Tally OH! An Improved SQL 8K “CSV Splitter” Function

  • peter-757102 (3/24/2016)


    @Jeff Moden,

    These are two new functions I like to see, with a broader scope then just string splitting (but they are suited for it).

    If I had these I would not even care how limited string_split() turns out to be, as long as it is efficient at what it does.

    For general use string_split looks inadequate to me, like every construct that has to be surrounded by a lot of code to make it do what is actually needed. Making a fast function that does little is easy. Speed is easily lost when follow up code is needed. Precisely because the output of the function is an intermediate result or the input is being too limited and pre-processing is required.

    As for extra fixed length columns causing data columns.

    I believe that has virtually no impact when streaming rows.

    Whatever column is not consumed upon use, is discarded after every row iteration.

    Missing the extra column on the other hand causes extra processing and storage, it is not even a fair fight in the slightest.

    How often do YOU use the length of an element when you split strings? I can say that I've never seen the need (so far) so it must be a fairly rare situation.

    Adding the extra LEN column, as fast as it may be, isn't going to be free. Although the system may need to calculate it to actually be able to split the string behind the scenes, it still has to do the return only to be discarded in most cases. If it's as rare a thing to need it, I'd just as soon see it as an outside process rather than causing any extra resource usage.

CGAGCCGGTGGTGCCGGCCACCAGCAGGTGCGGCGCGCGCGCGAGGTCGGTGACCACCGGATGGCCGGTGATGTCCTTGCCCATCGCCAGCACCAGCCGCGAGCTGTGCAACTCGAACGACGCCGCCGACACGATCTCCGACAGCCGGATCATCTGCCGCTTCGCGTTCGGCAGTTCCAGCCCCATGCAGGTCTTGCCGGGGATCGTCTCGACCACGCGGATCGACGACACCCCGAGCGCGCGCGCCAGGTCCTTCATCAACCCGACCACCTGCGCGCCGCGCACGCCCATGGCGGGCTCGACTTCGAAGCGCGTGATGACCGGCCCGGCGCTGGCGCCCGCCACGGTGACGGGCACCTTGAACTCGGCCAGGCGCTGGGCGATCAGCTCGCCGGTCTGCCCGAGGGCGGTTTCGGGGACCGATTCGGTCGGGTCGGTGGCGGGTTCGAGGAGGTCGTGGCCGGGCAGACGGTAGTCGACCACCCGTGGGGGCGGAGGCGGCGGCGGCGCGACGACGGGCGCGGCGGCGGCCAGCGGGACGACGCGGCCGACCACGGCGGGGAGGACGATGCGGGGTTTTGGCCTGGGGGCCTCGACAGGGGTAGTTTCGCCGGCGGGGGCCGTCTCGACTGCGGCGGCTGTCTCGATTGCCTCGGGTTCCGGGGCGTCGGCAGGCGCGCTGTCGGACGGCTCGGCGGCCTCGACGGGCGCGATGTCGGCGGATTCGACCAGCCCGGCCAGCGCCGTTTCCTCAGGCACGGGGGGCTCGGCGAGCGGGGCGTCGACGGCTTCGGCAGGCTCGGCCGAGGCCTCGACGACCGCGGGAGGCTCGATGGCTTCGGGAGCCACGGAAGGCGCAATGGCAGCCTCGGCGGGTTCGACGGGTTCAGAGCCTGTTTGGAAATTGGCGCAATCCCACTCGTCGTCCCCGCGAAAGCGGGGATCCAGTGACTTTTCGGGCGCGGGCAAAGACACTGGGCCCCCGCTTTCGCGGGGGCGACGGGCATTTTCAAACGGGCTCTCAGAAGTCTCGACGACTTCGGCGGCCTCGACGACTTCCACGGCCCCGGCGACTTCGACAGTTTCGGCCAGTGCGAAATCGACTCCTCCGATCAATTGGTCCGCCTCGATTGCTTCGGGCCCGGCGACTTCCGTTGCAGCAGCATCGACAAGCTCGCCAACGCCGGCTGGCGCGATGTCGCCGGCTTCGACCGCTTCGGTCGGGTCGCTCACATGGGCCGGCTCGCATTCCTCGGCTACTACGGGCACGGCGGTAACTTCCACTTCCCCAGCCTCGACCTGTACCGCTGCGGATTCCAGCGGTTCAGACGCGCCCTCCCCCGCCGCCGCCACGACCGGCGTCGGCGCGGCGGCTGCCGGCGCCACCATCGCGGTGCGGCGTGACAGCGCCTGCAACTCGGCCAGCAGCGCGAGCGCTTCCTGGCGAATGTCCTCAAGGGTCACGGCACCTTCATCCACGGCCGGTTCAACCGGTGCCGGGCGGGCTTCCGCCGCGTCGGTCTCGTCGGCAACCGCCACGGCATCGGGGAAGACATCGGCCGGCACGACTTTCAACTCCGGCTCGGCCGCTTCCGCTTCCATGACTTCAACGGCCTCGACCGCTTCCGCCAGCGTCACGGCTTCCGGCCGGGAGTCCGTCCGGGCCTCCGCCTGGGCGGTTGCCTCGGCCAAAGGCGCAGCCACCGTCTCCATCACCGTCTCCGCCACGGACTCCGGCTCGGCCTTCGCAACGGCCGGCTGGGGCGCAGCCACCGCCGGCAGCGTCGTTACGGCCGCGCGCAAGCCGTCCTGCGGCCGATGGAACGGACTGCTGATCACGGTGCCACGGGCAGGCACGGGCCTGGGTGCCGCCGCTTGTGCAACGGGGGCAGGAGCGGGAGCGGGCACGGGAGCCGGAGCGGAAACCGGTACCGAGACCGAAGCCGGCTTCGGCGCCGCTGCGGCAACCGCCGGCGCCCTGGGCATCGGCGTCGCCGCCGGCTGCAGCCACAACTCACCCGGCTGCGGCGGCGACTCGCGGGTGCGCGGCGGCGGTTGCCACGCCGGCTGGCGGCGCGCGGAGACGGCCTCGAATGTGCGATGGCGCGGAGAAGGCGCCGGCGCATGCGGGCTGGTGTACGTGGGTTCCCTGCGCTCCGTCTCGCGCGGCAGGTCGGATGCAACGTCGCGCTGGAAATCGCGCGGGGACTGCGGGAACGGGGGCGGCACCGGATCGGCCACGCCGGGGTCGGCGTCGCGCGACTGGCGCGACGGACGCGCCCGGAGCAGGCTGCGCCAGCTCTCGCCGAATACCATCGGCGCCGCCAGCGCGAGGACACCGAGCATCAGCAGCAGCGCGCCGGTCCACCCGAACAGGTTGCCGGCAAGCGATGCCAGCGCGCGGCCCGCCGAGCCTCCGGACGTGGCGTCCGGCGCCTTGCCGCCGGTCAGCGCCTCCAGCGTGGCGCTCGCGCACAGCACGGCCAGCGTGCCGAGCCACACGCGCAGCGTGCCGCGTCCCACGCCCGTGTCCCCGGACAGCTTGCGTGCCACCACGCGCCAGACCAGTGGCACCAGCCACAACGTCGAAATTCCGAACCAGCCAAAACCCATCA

--Jeff Moden


    RBAR is pronounced "ree-bar" and is a "Modenism" for Row-By-Agonizing-Row.
    First step towards the paradigm shift of writing Set Based code:
    ________Stop thinking about what you want to do to a ROW... think, instead, of what you want to do to a COLUMN.
    "Change is inevitable... change for the better is not".

    Helpful Links:
    How to post code problems
    How to Post Performance Problems
    Create a Tally Function (fnTally)
    Intro to Tally Tables and Functions

  • Jeff Moden (3/24/2016)


    peter-757102 (3/24/2016)


    @Jeff Moden,

    These are two new functions I like to see, with a broader scope then just string splitting (but they are suited for it).

    If I had these I would not even care how limited string_split() turns out to be, as long as it is efficient at what it does.

    For general use string_split looks inadequate to me, like every construct that has to be surrounded by a lot of code to make it do what is actually needed. Making a fast function that does little is easy. Speed is easily lost when follow up code is needed. Precisely because the output of the function is an intermediate result or the input is being too limited and pre-processing is required.

    As for extra fixed length columns causing data columns.

    I believe that has virtually no impact when streaming rows.

    Whatever column is not consumed upon use, is discarded after every row iteration.

    Missing the extra column on the other hand causes extra processing and storage, it is not even a fair fight in the slightest.

    How often do YOU use the length of an element when you split strings? I can say that I've never seen the need (so far) so it must be a fairly rare situation.

    Adding the extra LEN column, as fast as it may be, isn't going to be free. Although the system may need to calculate it to actually be able to split the string behind the scenes, it still has to do the return only to be discarded in most cases. If it's as rare a thing to need it, I'd just as soon see it as an outside process rather than causing any extra resource usage.